A reflective conversation on the Paramedic Inclusive Recruitment Conference, with Nova and Josh. 


Last month the College of Paramedics, with support from AACE hosted the first inclusive recruitment conference in Birmingham’s Conference and Events Centre. The primary goal of this conference was to promote continuous collaboration for everyone involved in the process of recruitment, retention, and nurturing of paramedics. By engaging in these discussions, it highlights where we are currently falling short in terms of inclusivity, however it also allows us to exchange good practice so that people from all backgrounds are not only welcomed into the profession, but they’re also allowed to be their full selves and thrive!
Josh is a 3rd year paramedic and is the East of England’s student rep. Nova is paramedic in the south of England and is the Disability Strand Lead for the College’s Diversity Steering Group. 

N: So Josh, before the conference, when you thought about the term “inclusion” within the paramedic profession, what came to mind?
J: When considering diversity, my mind conjures up an image of a university campus with various people from different backgrounds sitting on a hill together for a brief photo moment. 

N: So it seemed like it was just a tick-box thing, not something actively pursued or paid attention to?
J: Yes, exactly. But how can we make this fictitious image a reality within the ambulance service? How can we shift our focus from mere box-ticking and appearing inclusive to actively working towards true inclusivity? 
N: It’s a difficult task, certainly. But having these difficult discussions where everyone who has a hand in recruitment directly or indirectly, like Directors, lecturers, front and back-room staff can come together and voice their lived experiences and ideas on how to improve things, its a good start.

J: Were there any speakers or topics that stood out to you?
N: The presentation by Anton Emmanuel discussing the WRES data. I knew the ambulance sector doesn’t perform super well when it comes to hitting national targets [for employment of non-white-British people] but I did not realise how low it was. However, the data showed improvements year on year, and some decent improvements in management and higher positions.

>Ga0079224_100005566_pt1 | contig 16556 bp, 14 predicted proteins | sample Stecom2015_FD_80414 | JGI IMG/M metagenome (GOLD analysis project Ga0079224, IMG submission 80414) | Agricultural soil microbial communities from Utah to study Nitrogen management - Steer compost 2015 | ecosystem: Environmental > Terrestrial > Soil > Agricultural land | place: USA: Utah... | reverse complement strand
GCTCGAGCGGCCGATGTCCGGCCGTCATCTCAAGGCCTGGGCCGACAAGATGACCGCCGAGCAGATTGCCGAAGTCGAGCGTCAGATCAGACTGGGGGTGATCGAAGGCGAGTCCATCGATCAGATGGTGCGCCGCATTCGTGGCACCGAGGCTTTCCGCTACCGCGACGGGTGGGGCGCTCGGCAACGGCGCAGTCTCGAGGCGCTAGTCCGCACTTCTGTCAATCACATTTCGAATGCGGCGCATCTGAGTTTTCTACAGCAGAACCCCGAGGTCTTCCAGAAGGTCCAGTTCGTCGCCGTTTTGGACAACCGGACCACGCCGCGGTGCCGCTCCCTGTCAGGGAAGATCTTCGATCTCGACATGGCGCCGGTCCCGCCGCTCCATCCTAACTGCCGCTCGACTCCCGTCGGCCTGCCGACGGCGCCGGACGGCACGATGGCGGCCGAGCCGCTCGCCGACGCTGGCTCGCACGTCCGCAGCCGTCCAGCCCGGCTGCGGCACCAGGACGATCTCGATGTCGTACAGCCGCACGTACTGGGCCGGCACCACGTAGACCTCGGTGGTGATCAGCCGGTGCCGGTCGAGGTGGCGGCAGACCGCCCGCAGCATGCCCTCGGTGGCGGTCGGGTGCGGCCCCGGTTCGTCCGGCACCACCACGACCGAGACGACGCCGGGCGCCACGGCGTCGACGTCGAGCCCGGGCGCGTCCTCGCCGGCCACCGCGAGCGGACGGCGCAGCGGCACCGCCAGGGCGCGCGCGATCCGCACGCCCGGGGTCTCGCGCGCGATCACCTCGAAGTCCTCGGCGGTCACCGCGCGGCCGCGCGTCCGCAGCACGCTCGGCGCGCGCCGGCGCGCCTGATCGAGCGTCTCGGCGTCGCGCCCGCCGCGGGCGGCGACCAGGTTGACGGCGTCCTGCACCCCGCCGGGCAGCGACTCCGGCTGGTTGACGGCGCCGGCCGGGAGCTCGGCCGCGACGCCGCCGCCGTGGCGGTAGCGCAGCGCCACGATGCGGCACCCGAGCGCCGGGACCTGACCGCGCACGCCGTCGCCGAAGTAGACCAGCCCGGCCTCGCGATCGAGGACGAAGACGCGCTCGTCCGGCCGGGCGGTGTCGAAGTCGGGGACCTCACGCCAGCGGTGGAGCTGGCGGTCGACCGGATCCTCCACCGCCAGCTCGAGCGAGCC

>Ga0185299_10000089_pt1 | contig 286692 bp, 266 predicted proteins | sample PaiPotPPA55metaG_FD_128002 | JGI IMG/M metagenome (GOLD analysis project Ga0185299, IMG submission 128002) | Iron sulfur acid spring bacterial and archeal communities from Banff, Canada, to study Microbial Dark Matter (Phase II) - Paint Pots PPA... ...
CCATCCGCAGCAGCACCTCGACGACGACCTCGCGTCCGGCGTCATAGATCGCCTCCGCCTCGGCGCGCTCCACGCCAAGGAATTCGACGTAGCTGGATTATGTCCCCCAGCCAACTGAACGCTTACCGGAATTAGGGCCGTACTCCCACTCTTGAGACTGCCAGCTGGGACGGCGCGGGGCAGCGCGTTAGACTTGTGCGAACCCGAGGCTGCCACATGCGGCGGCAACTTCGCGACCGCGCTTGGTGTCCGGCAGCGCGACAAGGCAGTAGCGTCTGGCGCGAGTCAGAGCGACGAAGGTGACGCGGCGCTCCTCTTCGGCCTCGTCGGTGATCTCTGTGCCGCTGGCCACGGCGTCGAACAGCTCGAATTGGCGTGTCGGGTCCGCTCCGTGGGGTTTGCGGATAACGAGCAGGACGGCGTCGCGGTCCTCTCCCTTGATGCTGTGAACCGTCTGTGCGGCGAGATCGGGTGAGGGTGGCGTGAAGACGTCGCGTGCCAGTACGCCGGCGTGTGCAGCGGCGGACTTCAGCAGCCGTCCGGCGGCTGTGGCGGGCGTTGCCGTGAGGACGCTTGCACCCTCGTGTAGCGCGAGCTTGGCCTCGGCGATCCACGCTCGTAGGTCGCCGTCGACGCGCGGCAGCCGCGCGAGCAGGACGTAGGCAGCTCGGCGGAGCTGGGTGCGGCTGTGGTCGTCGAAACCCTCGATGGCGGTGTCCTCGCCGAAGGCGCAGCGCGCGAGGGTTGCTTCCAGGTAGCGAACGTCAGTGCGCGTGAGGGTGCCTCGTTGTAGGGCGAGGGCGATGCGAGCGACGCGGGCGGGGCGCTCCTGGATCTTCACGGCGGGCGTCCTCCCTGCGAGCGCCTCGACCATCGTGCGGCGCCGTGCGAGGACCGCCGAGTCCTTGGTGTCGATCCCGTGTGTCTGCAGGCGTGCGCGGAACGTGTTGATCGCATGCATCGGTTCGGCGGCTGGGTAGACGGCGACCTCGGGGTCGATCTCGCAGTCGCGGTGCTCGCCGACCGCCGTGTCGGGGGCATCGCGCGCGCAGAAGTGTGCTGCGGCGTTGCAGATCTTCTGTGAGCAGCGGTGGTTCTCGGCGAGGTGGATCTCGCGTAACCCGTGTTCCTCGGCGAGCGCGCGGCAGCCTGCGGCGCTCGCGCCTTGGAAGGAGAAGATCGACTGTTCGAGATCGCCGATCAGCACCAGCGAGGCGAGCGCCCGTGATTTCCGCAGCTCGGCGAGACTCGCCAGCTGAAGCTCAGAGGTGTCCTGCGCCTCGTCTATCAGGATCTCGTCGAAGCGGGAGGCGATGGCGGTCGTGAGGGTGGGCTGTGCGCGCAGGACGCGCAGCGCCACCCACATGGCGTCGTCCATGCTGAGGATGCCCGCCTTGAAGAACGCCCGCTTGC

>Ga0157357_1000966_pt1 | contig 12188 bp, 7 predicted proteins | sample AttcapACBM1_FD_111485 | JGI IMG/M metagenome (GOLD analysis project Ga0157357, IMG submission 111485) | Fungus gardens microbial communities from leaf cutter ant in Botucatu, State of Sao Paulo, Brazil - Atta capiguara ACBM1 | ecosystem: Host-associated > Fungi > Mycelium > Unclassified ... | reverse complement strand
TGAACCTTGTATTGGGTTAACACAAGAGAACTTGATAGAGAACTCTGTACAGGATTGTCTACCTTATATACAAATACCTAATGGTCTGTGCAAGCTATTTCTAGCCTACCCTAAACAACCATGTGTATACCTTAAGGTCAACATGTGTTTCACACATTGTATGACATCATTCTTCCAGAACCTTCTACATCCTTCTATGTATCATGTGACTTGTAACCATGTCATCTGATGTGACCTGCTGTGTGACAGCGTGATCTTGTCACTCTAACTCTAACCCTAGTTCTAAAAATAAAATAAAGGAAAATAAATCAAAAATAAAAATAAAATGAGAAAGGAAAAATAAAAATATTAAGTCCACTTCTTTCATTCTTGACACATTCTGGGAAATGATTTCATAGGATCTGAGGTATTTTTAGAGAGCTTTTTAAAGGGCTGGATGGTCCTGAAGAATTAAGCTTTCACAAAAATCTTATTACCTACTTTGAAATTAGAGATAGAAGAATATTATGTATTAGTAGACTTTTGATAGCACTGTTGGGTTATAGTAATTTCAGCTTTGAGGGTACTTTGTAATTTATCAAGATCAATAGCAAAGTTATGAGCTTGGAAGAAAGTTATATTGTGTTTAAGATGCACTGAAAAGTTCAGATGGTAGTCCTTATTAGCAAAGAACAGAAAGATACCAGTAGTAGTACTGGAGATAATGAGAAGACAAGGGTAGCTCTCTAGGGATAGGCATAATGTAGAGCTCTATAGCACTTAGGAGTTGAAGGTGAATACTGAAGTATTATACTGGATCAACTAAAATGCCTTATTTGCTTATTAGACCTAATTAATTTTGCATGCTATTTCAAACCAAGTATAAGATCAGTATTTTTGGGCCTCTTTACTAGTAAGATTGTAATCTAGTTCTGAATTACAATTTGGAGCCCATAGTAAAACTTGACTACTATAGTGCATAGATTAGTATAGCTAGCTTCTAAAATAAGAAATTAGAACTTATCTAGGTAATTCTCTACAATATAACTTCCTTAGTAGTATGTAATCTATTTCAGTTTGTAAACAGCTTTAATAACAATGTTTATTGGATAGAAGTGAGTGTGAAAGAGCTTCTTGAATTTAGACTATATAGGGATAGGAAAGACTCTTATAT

J: Yeah, only 7%, that number struck me hard. It raises the question of what steps can we take to effect meaningful change? Dawn Whelan in her presentation emphasised that whatever we do, the “on-size-fits-all” approach won’t work at all. Everyone is unique, and we should embrace and celebrate our profession's rich diversity. We can better serve our diverse communities if we encourage and support diversity in our profession.

N: So, from the perspective of a student, do you think this kind of conference is necessary? Do you think your perspective on inclusivity within the profession has changed?
J: The statistics from the speakers paint a bleak picture of diversity within our paramedic profession. Nevertheless, the workshops were an essential aspect of this conference and highlighted good practice. It allowed representatives from various fields, such as ambulance directors and associate directors, senior university lecturers, and recruitment staff, to come together and discuss diversity and inclusion. Through these discussions, we learned how different sectors are working to become more diverse and inclusive. Attending this conference made me realise that we are on the right track. Having so many people from CEOs to front-line staff gathered to discuss ways to foster a more inclusive and diverse environment. It's encouraging to see everyone working together to achieve genuine inclusivity.

N: The statistics are less than ideal to be sure, although interestingly I learnt that LGBT+ representation within the ambulance service is higher than the reported national average! You mentioned the afternoon workshops (where I had the pleasure to co-host one with Anna Perry [AACE]) it was fascinating to learn things from so many perspectives. Knowing that there are currently positive actions happening, such as London Ambulance Service having a successful mentoring programme specifically for people from a BAME background to progress and thrive in upper management was a highlight of the day. As was watching people get out their diaries to book time in to share these successful concepts within Trusts and across organisations.
J: Do you have any final thoughts or feelings about the conference?
N: It’s difficult to see the light at the end of the tunnel when you are someone who reads things like the WDES, WRES, and actively seeks discrimination and inequity so that it can be improved. However, events like this give me genuine hope for the future of the profession. And to paraphrase my colleague and friend, Dawn Whelan, it all starts with a snowflake to make an avalanche of progress.
J: The Paramedic Inclusive Recruitment Conference highlighted our progress in starting these critical conversations and working together to address this issue of diversity and inclusion. It also paints a clear picture of where we can go from here. Bringing together people from various backgrounds, such as the university paramedic senior lectures, to the ambulance service and other work settings where paramedics find themselves has made me realise that achieving this change and changing the culture of our Ambulance Service and other clinician settings will require a collaborative effort. However, it is possible, and this conference is the first step towards a genuinely inclusive and diverse workforce that embraces and celebrates individualism.